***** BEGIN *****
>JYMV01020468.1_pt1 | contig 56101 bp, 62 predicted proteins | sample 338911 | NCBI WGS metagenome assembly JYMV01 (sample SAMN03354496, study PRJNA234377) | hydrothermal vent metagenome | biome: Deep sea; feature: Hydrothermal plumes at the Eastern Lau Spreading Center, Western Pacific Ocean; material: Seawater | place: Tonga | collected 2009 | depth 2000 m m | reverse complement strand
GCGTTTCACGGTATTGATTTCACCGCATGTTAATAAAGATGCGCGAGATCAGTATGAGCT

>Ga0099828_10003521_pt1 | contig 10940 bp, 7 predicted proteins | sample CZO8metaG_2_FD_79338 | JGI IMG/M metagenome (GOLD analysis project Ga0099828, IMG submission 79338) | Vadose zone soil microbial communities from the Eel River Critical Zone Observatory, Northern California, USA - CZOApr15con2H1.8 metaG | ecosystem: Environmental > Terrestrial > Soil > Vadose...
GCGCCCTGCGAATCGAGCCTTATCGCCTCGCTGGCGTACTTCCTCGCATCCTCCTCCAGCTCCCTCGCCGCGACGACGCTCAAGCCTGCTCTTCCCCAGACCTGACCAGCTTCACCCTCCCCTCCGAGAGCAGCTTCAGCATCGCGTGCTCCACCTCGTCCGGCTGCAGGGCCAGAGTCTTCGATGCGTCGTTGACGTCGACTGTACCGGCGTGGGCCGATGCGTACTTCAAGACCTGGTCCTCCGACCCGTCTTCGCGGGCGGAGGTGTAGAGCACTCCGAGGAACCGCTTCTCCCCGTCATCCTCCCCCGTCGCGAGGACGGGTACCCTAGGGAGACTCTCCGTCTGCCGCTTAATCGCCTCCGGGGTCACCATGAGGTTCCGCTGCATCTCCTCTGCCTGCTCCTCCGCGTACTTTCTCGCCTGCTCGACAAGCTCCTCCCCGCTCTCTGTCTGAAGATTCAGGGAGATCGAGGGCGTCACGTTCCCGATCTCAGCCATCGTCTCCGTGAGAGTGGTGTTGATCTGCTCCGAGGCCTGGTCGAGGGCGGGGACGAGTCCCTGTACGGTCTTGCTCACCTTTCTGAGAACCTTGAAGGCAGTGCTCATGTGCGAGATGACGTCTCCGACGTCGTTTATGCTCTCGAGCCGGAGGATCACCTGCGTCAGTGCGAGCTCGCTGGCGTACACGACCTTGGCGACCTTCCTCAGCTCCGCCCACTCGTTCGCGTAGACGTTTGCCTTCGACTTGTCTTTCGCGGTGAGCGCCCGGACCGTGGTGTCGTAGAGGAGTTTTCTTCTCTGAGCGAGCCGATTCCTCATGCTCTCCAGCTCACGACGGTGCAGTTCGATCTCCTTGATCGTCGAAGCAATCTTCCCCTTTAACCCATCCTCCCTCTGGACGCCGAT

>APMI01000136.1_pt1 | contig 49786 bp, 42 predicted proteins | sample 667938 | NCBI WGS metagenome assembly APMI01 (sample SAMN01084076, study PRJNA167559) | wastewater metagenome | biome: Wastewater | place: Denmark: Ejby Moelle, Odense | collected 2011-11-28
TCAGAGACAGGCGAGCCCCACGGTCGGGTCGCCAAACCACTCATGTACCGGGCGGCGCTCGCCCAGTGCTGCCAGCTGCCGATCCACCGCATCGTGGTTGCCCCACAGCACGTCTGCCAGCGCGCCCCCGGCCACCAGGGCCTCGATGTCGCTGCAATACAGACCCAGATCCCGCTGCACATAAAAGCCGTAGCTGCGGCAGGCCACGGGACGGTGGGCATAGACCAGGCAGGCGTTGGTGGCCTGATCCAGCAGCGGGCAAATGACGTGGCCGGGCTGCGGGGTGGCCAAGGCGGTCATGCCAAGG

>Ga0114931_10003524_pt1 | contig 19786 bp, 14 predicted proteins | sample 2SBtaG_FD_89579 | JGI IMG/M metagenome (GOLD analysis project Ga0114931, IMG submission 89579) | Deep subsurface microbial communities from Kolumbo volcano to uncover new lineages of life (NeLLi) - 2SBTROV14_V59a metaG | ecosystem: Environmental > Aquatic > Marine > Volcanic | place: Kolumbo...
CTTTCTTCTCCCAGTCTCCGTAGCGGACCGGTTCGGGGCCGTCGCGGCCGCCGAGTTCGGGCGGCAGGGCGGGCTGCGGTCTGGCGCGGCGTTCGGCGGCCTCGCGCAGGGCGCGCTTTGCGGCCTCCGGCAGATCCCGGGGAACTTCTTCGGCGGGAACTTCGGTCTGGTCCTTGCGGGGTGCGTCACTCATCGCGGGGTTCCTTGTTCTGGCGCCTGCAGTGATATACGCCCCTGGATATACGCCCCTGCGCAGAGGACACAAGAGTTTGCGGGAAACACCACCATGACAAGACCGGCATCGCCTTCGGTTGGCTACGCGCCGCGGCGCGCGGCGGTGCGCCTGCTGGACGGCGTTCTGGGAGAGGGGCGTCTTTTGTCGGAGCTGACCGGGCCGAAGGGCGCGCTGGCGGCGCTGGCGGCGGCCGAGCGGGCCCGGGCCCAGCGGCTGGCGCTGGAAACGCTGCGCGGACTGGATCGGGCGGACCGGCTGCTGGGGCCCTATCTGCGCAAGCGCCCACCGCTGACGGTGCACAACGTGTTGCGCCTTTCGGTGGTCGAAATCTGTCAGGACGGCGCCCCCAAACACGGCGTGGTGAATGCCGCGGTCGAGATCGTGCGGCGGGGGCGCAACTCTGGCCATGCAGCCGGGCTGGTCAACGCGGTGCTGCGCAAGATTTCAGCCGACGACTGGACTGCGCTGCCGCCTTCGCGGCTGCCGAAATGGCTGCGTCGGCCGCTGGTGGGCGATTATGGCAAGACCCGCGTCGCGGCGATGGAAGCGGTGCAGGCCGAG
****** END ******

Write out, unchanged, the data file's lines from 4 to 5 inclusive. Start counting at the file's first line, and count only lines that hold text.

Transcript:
GCGCCCTGCGAATCGAGCCTTATCGCCTCGCTGGCGTACTTCCTCGCATCCTCCTCCAGCTCCCTCGCCGCGACGACGCTCAAGCCTGCTCTTCCCCAGACCTGACCAGCTTCACCCTCCCCTCCGAGAGCAGCTTCAGCATCGCGTGCTCCACCTCGTCCGGCTGCAGGGCCAGAGTCTTCGATGCGTCGTTGACGTCGACTGTACCGGCGTGGGCCGATGCGTACTTCAAGACCTGGTCCTCCGACCCGTCTTCGCGGGCGGAGGTGTAGAGCACTCCGAGGAACCGCTTCTCCCCGTCATCCTCCCCCGTCGCGAGGACGGGTACCCTAGGGAGACTCTCCGTCTGCCGCTTAATCGCCTCCGGGGTCACCATGAGGTTCCGCTGCATCTCCTCTGCCTGCTCCTCCGCGTACTTTCTCGCCTGCTCGACAAGCTCCTCCCCGCTCTCTGTCTGAAGATTCAGGGAGATCGAGGGCGTCACGTTCCCGATCTCAGCCATCGTCTCCGTGAGAGTGGTGTTGATCTGCTCCGAGGCCTGGTCGAGGGCGGGGACGAGTCCCTGTACGGTCTTGCTCACCTTTCTGAGAACCTTGAAGGCAGTGCTCATGTGCGAGATGACGTCTCCGACGTCGTTTATGCTCTCGAGCCGGAGGATCACCTGCGTCAGTGCGAGCTCGCTGGCGTACACGACCTTGGCGACCTTCCTCAGCTCCGCCCACTCGTTCGCGTAGACGTTTGCCTTCGACTTGTCTTTCGCGGTGAGCGCCCGGACCGTGGTGTCGTAGAGGAGTTTTCTTCTCTGAGCGAGCCGATTCCTCATGCTCTCCAGCTCACGACGGTGCAGTTCGATCTCCTTGATCGTCGAAGCAATCTTCCCCTTTAACCCATCCTCCCTCTGGACGCCGAT

>APMI01000136.1_pt1 | contig 49786 bp, 42 predicted proteins | sample 667938 | NCBI WGS metagenome assembly APMI01 (sample SAMN01084076, study PRJNA167559) | wastewater metagenome | biome: Wastewater | place: Denmark: Ejby Moelle, Odense | collected 2011-11-28